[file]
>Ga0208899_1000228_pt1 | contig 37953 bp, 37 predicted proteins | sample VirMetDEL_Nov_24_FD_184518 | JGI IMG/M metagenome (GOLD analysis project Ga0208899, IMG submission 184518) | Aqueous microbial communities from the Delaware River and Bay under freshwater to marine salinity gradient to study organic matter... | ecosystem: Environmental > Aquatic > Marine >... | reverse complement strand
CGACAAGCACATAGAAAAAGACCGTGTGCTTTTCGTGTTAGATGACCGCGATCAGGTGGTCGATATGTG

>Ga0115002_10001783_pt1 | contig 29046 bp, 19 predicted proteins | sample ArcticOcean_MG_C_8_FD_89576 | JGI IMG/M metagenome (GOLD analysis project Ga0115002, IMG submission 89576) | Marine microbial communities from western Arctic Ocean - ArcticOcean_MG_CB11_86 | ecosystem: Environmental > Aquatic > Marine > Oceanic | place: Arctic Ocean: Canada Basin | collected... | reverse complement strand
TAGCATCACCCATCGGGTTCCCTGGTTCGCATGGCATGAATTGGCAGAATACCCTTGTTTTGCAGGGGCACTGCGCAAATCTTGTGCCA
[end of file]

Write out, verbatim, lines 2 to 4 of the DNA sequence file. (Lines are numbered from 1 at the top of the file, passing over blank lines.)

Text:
CGACAAGCACATAGAAAAAGACCGTGTGCTTTTCGTGTTAGATGACCGCGATCAGGTGGTCGATATGTG

>Ga0115002_10001783_pt1 | contig 29046 bp, 19 predicted proteins | sample ArcticOcean_MG_C_8_FD_89576 | JGI IMG/M metagenome (GOLD analysis project Ga0115002, IMG submission 89576) | Marine microbial communities from western Arctic Ocean - ArcticOcean_MG_CB11_86 | ecosystem: Environmental > Aquatic > Marine > Oceanic | place: Arctic Ocean: Canada Basin | collected... | reverse complement strand
TAGCATCACCCATCGGGTTCCCTGGTTCGCATGGCATGAATTGGCAGAATACCCTTGTTTTGCAGGGGCACTGCGCAAATCTTGTGCCA